Business trip: London
Commuters and tourists walk Thameside in the rain across from Big Ben and Parliament. (BBC)
London is bathing in the limelight this year — not only for its permanent position as one of the world’s most important business travel destinations, but also for high-profile events such as the Queen’s Diamond Jubilee (2 to 5 June), and the 2012 Summer Olympic Games, which run for 17 days from 27 July to 12 August. In addition, London remains a relative bright spot in the otherwise gloomy European economy.
All this attention is great news for the capital, but painful for bargain-seeking business travellers who will find the city even more outlandishly expensive than usual, as demand rises for hotels, flights, meals and transport.
Average hotel rates jumped 11% in 2011 and will continue to rise in 2012 — some fear that rates could rise 300% or more during the Olympics. The cash price for a single trip on the London Underground is now a painful £4.30 (all the more reason to use an Oyster card for your trips on public transport). The walk-up fare for the 15-minute ride from the airport to central London on the Heathrow Express recently rose to £19 (up from £15 when the service started in 1998). And last year, value-added taxes in the UK rose from 17.5% to 20%, the highest level ever.
But despite the high prices, business travellers keep coming back to London. A record 69.4 million passengers passed through London’s Heathrow Airport (the world’s third busiest after Atlanta and Beijing) in 2011, breaking the pre-recession high of 67.9 million, set in 2007. Passenger traffic at London Gatwick, which is undergoing a £1 billion revitalization programme, rose 7.3% in 2011. There are already a whopping 110,000 hotel rooms in the metropolitan area, but construction and renovation projects abound.
London City Airport, which saw passenger counts rise by 8% in 2011, expanded to accommodate the many business travellers who prefer its location near booming east London (home to Canary Wharf, the emerging Tech City near Shoreditch and Olympic Park in Stratford). It is also home base for British Airways’ popular all-business-class flights to New York’s John F Kennedy Airport.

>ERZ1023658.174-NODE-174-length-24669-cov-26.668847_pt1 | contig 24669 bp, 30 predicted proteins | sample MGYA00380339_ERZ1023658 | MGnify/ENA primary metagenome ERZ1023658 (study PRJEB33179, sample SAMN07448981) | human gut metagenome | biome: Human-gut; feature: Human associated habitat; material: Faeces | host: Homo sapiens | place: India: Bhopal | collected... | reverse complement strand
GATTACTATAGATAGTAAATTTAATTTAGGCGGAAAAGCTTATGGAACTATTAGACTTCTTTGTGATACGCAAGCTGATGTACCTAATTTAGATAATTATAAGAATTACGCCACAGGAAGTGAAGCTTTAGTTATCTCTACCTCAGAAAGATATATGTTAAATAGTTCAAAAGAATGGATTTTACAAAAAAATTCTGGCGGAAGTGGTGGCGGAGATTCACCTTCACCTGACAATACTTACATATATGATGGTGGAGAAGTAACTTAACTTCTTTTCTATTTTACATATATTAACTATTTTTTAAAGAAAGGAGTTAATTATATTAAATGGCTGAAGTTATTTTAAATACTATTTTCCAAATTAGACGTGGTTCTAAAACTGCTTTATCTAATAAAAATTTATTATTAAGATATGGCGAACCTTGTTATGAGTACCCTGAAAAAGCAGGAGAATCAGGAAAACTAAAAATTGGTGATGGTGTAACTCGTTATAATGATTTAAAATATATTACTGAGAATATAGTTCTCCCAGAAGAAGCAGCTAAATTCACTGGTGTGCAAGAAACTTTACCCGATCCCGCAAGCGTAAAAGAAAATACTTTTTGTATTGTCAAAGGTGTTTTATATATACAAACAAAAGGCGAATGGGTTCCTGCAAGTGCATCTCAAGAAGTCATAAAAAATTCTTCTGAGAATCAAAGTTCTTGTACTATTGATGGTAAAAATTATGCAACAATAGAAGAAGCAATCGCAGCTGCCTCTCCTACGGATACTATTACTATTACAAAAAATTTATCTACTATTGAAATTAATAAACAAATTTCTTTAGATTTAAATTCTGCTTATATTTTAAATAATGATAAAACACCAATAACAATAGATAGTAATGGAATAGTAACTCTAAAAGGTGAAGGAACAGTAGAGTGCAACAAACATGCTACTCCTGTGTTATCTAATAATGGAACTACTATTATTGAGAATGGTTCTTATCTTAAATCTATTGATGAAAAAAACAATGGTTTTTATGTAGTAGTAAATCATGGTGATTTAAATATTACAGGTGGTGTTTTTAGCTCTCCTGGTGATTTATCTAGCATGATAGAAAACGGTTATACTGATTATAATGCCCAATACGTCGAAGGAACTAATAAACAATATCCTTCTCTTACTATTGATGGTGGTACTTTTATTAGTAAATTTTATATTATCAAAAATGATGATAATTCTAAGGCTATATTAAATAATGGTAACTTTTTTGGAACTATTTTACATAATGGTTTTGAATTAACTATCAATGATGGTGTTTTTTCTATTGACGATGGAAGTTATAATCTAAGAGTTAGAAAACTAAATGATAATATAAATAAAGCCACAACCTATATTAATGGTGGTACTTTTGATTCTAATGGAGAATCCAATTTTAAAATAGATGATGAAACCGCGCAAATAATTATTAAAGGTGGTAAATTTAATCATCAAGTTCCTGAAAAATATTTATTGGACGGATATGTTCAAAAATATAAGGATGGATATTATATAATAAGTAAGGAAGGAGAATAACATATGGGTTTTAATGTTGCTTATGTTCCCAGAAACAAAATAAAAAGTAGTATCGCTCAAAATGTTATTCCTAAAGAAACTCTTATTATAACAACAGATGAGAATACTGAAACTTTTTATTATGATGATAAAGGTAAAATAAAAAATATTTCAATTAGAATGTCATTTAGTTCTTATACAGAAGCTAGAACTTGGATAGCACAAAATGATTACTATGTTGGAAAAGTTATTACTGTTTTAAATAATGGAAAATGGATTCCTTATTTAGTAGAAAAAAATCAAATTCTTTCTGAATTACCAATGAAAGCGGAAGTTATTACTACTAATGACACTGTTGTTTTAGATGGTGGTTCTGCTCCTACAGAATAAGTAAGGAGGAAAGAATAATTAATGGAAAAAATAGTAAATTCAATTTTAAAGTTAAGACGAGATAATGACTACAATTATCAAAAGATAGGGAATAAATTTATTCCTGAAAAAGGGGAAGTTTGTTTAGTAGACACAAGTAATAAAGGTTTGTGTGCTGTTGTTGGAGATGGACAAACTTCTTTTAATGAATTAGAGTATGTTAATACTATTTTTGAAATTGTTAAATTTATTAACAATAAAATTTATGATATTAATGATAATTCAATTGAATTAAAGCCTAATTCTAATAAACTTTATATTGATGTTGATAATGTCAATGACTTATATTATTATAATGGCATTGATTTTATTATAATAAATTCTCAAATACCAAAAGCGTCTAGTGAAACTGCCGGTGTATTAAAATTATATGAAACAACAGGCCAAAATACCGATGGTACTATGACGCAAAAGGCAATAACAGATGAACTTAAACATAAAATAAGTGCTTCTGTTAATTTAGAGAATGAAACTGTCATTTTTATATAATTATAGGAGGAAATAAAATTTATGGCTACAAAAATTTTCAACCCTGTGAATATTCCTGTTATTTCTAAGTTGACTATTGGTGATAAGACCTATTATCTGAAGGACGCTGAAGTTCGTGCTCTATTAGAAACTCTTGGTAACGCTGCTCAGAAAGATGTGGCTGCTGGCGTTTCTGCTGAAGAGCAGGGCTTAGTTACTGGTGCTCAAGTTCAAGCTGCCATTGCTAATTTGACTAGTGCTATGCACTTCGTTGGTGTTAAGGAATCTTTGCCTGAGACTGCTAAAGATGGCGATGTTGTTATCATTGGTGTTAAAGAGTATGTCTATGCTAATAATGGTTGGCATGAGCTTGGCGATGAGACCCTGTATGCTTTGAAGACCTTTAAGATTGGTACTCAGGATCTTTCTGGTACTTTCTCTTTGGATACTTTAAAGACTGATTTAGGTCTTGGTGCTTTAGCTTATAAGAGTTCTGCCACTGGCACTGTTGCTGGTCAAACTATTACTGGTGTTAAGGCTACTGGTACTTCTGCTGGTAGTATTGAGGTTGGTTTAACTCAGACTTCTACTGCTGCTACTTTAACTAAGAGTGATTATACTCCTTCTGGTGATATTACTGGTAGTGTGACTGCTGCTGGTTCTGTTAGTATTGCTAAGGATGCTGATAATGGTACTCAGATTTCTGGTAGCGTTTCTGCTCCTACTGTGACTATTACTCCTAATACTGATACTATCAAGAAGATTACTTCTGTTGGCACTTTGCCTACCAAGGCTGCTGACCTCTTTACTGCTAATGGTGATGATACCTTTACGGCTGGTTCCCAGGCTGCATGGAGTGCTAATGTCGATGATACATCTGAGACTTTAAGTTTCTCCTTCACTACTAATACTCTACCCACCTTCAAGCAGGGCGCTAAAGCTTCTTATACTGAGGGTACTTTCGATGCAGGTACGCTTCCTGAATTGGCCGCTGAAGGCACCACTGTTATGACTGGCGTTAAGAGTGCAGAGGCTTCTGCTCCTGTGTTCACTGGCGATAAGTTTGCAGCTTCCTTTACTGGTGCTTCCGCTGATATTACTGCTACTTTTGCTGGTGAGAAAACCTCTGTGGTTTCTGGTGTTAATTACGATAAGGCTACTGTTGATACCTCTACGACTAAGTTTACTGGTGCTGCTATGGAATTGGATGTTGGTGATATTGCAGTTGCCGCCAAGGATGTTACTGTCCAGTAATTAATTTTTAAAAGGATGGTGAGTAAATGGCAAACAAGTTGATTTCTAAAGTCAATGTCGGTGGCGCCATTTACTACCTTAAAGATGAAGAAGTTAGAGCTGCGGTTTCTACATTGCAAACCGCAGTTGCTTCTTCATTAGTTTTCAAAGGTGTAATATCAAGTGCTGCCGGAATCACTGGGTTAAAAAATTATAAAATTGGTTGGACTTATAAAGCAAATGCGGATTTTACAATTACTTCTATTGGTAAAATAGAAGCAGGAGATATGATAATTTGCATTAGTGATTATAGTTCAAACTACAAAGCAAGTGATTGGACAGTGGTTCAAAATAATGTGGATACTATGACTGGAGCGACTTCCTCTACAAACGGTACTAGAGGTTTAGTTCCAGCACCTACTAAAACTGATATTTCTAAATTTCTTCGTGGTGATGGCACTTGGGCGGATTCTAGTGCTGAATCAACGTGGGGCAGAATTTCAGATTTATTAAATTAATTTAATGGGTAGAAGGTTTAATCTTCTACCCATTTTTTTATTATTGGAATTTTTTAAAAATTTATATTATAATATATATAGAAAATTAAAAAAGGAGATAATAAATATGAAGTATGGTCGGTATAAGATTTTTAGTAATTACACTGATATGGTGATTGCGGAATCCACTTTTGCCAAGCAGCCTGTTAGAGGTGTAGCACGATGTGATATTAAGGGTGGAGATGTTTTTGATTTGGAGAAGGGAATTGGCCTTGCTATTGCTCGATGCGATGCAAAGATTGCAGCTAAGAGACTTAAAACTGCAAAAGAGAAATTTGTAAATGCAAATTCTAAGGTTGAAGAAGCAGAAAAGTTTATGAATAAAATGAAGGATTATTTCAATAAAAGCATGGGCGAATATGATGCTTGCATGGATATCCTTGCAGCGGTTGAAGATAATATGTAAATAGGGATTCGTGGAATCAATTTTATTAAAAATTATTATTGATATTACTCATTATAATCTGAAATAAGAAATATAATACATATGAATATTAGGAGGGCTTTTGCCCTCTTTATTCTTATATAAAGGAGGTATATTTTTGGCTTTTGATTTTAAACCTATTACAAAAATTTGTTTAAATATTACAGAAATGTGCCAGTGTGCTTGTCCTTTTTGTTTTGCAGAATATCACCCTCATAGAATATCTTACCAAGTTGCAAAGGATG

London is awash in a wave of new five-star hotels. At the crest is the 294-room Corinthia London Hotel, which opened in April 2011 near Charing Cross and Whitehall in a stately Victorian building that once housed Britain’s Ministry of Defence. While the building is historic, the plush interiors are brand new, with modern touches such as a stunning, two-tonne, LED-illuminated Baccarat crystal chandelier in the lively lobby.
In Mayfair, the 217-room Four Seasons Park Lane re-opened in early 2011 after a three-year renovation. The hotel has brand new interiors (the elevators are trimmed in red leather), and it added a rooftop spa and gym with commanding views of the city. The famous 268-room Savoy hotel re-emerged in late 2010 after shutting its doors for a £220 million down-to-the-studs revamp that preserved its famous Edwardian and Art Deco heritage.
Later this year, a new 250-room InterContinental London Westminster will open near Big Ben and the Houses of Parliament. In 2013, a 195-room Shangri-La Hotel will open in The Shard, the cloud-piercing, all-glass tower on the South Bank near London Bridge that will be the tallest building Europe.
If you love Harry Potter as much as Marriott Rewards, check out the new St Pancras Renaissance London, with its looming clock tower, Gothic turrets, arches and grand staircases that look like something straight out of Hogwarts. Located in the north-central Kings Cross area, the hotel opened as the Midland Grand in 1873, was converted to offices and then abandoned in 1985. The hotel’s redevelopment was paired with an update of the entire St Pancras International station, where Eurostar trains depart for Paris and Brussels. While history buffs will enjoy the 38 original Chambers rooms, business travellers may prefer the less expensive, 200-room modern wing.
In February, the Belgraves opened, injecting a bit of bohemian Americana into buttoned-up Belgravia. The 85-room hotel is the first European outpost of fashion-forward, New York City-based Thompson Hotels — look for the hipster doormen in rolled jeans, plaid shirts and ties, welcoming guests to the cosy-chic lobby and adjacent HIX Belgravia restaurant.